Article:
For large-scale networks and smaller organizations alike, consumer drones provide a relatively cheap, easily accessible surveillance technology.

Mark Cancian, a senior advisor at the Center for Strategic and International Studies (Centro de Estudios Estratégicos Internacionales -- CSIS), told El Confidencial earlier this year that organized crime groups have been deploying drones that are "commercially available" but "have been adapted for other purposes."

He added that "anyone can go to a shop and buy one," suggesting that drone use by such groups for surveillance purposes will only increase as potential benefits far outweigh costs.

share icon icon icon

Was this content helpful?

We want to sustain Latin America’s largest organized crime database, but in order to do so, we need resources.

DONATE

What are your thoughts? Click here to send InSight Crime your comments.

We encourage readers to copy and distribute our work for non-commercial purposes, with attribution to InSight Crime in the byline and links to the original at both the top and bottom of the article. Check the Creative Commons website for more details of how to share our work, and please send us an email if you use an article.

Was this content helpful?

We want to sustain Latin America’s largest organized crime database, but in order to do so, we need resources.

DONATE

Related Content

MEXICO / 17 MAY 2012

Messages signed in the name of the Zetas have appeared in Mexico, denying that the group left 49 mutilated bodies…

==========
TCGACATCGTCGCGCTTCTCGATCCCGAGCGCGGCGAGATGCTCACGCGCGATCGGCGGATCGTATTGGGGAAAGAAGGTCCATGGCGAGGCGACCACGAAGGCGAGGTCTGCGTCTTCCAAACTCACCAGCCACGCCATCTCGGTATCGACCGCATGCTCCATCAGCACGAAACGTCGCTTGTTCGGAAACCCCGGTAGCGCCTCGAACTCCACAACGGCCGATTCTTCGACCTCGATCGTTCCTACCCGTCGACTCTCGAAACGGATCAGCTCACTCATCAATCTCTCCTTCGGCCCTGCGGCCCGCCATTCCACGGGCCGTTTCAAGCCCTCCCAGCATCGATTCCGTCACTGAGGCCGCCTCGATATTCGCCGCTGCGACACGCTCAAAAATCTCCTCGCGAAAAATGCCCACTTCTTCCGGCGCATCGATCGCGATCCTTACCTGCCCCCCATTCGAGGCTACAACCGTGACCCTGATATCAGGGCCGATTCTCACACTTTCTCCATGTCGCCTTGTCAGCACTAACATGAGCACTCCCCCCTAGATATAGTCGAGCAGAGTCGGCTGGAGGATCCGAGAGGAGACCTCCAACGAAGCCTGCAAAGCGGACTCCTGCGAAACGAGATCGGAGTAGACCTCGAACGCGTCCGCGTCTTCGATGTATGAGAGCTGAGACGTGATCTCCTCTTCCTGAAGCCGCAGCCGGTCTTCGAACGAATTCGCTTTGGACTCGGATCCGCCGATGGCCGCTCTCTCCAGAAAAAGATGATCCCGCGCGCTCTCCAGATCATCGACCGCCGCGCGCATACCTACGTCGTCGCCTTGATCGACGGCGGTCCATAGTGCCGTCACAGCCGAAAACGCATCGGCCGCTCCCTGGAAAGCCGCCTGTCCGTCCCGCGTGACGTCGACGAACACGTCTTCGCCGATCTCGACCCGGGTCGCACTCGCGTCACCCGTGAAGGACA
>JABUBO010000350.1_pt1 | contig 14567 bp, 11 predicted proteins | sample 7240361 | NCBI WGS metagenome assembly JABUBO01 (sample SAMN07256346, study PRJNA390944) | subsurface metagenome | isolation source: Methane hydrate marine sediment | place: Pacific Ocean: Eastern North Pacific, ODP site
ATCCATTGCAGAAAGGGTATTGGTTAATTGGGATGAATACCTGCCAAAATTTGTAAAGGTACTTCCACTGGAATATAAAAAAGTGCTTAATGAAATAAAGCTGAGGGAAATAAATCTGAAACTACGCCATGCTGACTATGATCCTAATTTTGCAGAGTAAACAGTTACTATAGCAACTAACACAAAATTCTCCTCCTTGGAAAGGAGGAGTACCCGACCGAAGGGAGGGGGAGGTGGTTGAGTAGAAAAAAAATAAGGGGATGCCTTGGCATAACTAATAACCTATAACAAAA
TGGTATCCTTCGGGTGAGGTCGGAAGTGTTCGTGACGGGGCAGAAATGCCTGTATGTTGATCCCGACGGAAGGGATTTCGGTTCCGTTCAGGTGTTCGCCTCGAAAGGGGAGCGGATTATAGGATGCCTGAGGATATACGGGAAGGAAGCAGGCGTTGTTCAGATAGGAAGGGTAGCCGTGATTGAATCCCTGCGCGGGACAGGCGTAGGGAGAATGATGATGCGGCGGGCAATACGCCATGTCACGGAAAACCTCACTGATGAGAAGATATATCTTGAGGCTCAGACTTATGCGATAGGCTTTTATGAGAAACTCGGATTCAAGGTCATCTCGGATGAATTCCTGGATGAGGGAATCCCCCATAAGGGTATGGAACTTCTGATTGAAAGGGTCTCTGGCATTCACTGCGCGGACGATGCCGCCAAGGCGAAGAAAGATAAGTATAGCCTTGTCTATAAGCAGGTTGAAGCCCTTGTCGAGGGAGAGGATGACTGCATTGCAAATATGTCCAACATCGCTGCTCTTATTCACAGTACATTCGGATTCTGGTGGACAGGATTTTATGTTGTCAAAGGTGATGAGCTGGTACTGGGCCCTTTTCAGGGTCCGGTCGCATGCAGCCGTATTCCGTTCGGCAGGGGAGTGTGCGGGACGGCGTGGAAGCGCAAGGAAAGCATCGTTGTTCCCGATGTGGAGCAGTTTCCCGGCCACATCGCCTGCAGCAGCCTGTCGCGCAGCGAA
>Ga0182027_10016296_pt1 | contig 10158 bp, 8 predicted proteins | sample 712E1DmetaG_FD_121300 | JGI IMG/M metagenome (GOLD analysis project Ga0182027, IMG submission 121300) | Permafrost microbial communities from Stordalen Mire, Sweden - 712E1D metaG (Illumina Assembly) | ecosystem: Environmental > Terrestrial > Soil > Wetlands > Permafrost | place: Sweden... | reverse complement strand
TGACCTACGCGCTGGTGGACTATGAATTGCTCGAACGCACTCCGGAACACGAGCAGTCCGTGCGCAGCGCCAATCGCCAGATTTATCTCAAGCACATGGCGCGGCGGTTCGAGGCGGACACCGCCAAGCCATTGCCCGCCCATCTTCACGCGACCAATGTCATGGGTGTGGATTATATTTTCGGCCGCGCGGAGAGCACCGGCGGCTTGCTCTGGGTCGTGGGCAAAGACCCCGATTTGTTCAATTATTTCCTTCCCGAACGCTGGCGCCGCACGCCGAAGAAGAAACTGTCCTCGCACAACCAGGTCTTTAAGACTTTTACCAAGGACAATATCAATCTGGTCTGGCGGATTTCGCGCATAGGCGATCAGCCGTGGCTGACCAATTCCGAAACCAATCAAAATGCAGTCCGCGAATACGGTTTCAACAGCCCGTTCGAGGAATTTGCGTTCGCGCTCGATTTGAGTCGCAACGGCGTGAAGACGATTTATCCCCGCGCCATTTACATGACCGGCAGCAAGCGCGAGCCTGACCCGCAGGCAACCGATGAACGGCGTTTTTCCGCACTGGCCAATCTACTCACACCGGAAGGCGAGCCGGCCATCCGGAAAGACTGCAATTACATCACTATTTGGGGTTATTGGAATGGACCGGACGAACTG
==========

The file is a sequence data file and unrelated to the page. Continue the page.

HUMAN TRAFFICKING / 28 AUG 2013

In another apparent victory against human trafficking in Latin America, 37 women have been rescued from sexual exploitation in…

MEXICO / 8 AUG 2012

Examining the question of whether Mexico's criminal organizations could find a market within US prescription drug abuse, analyst…

About InSight Crime

THE ORGANIZATION

Venezuela El Dorado Investigation Makes Headlines

3 DEC 2021

InSight Crime's investigation into the trafficking of illegal gold in Venezuela's Amazon region generated impact on both social media and in the press. Besides being republished and mentioned by several…

THE ORGANIZATION

Gender and Investigative Techniques Focus of Workshops

26 NOV 2021

On November 23-24, InSight Crime conducted a workshop called “How to Cover Organized Crime: Investigation Techniques and A Focus on Gender.” The session convened reporters and investigators from a dozen…

THE ORGANIZATION

InSight Crime Names Two New Board Members

19 NOV 2021

In recent weeks, InSight Crime added two new members to its board. Joy Olson is the former executive director of the Washington Office on Latin America…

THE ORGANIZATION

Senate Commission in Paraguay Cites InSight Crime

12 NOV 2021

InSight Crime’s reporting and investigations often reach the desks of diplomats, security officials and politicians. The latest example occurred in late October during a commission of Paraguay's Senate that tackled…

THE ORGANIZATION

Backing Investigative Journalism Around the Globe

5 NOV 2021

InSight Crime was a proud supporter of this year's Global Investigative Journalism Conference, which took place November 1 through November 5 and convened nearly 2,000 journalists…